On Monday, August 2, 2010, I was assaulted and terrorized at the Dixie gurdwara. Two boys, one in Grade 10 and the other in Grade 11, were also terrorized. Later that evening, I reported this to the Peel Police at the Bramalea Civic Centre.
This blog is dedicated to the two young Sikh boys that I had a discussion with at the old langar hall in Dixie gurdwara prior to being assaulted. After the discussion, I saw them sitting on chairs in the Committee (room) Office 12. They were terrorized and watched me being terrorized. I do not know the names of the two boys. If they should find this website, I urge them to contact me.
After a few days of contacting the Punjabi media, whom I thought may take interest, I realized they were uninterested. I thought that was quite odd. As I found this quite disturbing, I decided the best way to get my story out would be to write this blog. You can read more details about what happened: The 5 K’s of how I was terrorized.
When I began to write this blog, I started exploring the reasons why violence is so pernicious in the Sikh community, what causes it and how it can stop. Though my exploration was prompted by what happened to me, I’ve known about the long history of Sikh violence in Toronto. The first incident goes back to 1975 and this happened at the Pape Avenue gurdwara. Since then, Toronto Sikh violence has not only continued but evolved into a more sinister form as evidenced by the Osgoode Hall shooting by Kuldip Samra in 1982, the fight over eating food sitting on the floor or on tables in Vancouver (Moderates fight to retain power at Sikh temple) and the bombing of Air India in 1985. In addition to all this, there have been numerous blood-letting incidents in gurdwaras throughout USA and Canada.
Based upon my extensive participation in the Sikh community and after having lived the life of an Amritdhari Sikh, I have put disparate information together.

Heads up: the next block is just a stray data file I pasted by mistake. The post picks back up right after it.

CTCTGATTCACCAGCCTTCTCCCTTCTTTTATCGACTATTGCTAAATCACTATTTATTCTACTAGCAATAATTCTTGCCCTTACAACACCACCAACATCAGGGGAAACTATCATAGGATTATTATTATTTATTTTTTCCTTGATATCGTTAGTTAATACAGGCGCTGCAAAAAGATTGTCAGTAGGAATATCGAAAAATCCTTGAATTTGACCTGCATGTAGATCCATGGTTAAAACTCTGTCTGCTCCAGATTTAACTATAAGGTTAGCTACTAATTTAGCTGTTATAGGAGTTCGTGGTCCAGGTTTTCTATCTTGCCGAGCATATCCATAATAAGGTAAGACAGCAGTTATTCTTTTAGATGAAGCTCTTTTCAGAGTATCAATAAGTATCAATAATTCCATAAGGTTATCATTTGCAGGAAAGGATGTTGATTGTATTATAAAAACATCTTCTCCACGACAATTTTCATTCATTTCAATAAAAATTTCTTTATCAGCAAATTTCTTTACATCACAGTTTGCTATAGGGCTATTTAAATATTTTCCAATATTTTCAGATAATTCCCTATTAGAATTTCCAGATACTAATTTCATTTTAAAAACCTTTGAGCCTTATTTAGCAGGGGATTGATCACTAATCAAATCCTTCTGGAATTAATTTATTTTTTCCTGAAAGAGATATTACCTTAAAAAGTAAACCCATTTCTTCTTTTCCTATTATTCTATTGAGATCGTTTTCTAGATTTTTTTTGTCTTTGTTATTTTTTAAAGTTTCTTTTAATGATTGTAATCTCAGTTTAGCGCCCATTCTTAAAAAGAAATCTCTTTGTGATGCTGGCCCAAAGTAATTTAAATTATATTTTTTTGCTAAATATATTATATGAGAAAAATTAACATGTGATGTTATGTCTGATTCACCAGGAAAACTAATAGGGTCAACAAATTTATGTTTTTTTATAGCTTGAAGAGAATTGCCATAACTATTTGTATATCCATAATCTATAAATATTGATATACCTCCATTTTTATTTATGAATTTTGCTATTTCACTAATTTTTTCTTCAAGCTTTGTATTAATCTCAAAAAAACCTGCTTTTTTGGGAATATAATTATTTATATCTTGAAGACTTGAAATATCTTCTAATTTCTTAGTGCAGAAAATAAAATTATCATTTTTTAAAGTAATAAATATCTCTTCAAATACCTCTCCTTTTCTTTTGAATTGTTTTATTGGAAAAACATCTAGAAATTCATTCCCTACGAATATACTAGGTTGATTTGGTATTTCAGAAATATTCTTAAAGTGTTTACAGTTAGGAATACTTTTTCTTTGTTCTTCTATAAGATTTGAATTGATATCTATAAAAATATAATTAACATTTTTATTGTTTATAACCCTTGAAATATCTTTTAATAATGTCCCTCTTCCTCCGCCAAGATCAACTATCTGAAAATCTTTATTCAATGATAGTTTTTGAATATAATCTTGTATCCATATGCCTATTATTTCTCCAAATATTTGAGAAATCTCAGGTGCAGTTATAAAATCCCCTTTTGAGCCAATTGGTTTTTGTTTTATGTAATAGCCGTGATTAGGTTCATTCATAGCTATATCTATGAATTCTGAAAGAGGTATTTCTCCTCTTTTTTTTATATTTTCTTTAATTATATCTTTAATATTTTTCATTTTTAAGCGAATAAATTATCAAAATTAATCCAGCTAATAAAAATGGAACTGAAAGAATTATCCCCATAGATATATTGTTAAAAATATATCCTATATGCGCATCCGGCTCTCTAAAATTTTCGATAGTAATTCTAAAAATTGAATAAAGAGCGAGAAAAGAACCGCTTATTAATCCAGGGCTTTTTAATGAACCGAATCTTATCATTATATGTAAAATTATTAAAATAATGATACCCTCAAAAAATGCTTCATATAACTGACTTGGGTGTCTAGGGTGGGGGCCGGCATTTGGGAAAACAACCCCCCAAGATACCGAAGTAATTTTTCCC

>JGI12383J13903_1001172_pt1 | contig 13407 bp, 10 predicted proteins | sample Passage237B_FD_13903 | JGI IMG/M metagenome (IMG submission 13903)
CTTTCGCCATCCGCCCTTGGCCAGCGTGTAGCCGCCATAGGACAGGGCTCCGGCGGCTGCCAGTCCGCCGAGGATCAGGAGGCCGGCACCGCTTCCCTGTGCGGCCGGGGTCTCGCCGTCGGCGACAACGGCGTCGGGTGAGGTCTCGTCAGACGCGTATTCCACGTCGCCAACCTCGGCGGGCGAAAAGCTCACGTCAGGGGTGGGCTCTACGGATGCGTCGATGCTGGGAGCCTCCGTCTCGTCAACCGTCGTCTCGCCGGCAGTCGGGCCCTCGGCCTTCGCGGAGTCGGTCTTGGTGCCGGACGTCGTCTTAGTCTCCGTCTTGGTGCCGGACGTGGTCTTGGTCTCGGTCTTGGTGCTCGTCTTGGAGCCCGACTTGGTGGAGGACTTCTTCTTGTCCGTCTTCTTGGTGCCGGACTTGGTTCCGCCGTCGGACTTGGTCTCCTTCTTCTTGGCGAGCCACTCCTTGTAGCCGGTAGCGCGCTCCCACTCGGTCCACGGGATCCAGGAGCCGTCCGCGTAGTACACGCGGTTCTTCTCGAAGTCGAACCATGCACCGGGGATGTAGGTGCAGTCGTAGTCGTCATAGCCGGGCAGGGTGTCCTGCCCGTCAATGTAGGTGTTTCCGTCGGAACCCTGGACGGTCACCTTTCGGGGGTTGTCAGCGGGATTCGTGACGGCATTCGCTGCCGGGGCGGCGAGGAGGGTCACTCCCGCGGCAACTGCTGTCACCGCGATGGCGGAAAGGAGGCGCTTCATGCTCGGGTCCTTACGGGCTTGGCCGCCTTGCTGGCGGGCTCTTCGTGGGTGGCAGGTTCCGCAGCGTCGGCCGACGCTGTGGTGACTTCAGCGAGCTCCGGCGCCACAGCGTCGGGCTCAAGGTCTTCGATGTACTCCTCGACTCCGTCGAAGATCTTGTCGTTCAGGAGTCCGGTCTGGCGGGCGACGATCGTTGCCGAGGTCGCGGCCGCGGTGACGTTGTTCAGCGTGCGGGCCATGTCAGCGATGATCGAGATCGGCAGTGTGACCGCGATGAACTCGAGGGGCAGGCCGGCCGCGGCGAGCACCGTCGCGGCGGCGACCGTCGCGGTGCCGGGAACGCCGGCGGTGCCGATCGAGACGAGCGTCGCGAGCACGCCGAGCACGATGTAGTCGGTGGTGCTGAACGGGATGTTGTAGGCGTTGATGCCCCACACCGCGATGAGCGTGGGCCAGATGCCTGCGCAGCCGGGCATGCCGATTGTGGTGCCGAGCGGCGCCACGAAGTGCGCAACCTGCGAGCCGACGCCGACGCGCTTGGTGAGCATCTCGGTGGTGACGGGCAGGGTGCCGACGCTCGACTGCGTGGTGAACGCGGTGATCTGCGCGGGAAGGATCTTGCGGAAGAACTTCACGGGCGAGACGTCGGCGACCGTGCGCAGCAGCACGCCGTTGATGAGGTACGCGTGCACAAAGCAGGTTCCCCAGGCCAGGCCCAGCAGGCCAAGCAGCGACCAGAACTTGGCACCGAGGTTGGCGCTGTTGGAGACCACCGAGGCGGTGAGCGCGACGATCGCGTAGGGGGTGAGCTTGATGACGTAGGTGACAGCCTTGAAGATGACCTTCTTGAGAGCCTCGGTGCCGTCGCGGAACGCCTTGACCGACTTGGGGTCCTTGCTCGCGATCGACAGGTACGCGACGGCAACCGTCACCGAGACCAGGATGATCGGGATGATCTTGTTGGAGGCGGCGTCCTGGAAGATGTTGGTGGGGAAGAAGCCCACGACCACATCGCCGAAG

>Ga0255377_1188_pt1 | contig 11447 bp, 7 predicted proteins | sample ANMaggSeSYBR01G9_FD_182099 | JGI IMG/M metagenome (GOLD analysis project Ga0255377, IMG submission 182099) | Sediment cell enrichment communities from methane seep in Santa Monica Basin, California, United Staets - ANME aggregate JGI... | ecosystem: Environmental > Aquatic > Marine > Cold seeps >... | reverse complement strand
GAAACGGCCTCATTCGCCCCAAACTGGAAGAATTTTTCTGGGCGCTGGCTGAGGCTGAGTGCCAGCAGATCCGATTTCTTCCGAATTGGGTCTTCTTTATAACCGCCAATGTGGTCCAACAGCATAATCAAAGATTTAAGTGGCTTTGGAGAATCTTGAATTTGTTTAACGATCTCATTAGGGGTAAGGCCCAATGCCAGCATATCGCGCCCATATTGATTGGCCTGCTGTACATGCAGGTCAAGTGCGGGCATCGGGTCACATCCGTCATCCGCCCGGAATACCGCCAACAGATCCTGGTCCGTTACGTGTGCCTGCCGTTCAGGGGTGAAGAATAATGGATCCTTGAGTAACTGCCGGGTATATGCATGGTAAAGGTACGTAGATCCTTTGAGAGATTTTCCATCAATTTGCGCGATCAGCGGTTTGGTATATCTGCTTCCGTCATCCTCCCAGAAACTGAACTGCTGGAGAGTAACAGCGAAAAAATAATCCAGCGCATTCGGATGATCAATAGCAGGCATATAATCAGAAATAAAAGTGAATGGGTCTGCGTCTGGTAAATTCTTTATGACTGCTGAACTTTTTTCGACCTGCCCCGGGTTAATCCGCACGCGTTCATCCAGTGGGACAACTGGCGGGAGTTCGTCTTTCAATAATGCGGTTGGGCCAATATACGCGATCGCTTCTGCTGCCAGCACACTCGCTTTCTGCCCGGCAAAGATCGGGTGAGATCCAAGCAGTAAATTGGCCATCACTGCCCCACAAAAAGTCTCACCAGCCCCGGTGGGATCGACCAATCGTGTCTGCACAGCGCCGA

I have discovered that the violence is just one symptom among a plethora of cult-like behaviours perpetuated in the garb of religion.
Sikhs are participating in a cult but don’t know it. It may be called a ‘Sikh religion’ but if Baba Nanak was around, he would not refrain from calling it a cult. He had the guts to confront the evils of his time and was known to never mince his words. I chose this word because it most accurately describes how the people behave in this ‘religion’.
More information on “cults” can be found at: Cult News 3HO Archives.
The word ‘cult’ is also appropriate because it fits with the particular way that Baba Nanak used to challenge the people of his time. He challenged the believers of the various religions of his time by contrasting what they did and how they would justify it. The evidence of this can be found in his writings and the stories attributed to him. The way that he challenged was based upon using simple logic to contrast one thing with another. This can be summarized in the example about him at the place called Hardwar.
Hardwar is one of the Hindu pilgrimage places on the bank of river Ganges. The pilgrims got up early in the morning and bathed in the river. As the sun came out, they started throwing water towards the sun. When Guru Nanak asked them as to what they were doing, one priest replied, “We are offering water to our dead ancestors in the region of Sun to quench their thirst.” Upon this the Guru started throwing water towards the west. The pilgrims laughed and asked what he was doing. The Guru replied, “I am watering my fields in my village in the Punjab.” The priest asked, “How can your water reach such a distance?” The Guru retorted, “How far your ancestors are from here?” One of them replied, “in the other world.”
The Guru stated, “If the water cannot reach my fields which are about four hundred miles away from here, how can your water reach your ancestors who are not even on this earth?” The crowd stood in dumb realization. The Guru preached against superstitions and false rituals, worship of gods and goddesses, penances and renunciation. He stressed that only One God, the Formless, was to be glorified. In this way he showed the path of truth and enlightenment. There is a Gurdwara called Nanakdwara in Hardwar on the bank of the river Ganges where the Guru had stayed.
The above story can be seen as one example of how people at his time had been mind-controlled.
In every age people are mind-controlled. The family in which Guru Nanak was raised was no exception. The act of taking birth, growing up as a child, developing as a teenager, and into an adult, exposes everyone to mind-control. There are no exceptions to this. Before Nanak became known as a ‘Guru’, he too had been mind-controlled. One must be in the dark before one can appreciate the light. One must experience ignorance before becoming enlightened. This is why the word “Guru” is made up of two parts: “Gu” meaning darkness, and “ru” meaning light. Only the one, who has been in darkness and then becomes aware of this to the point of being enlightened, can become a “Guru”.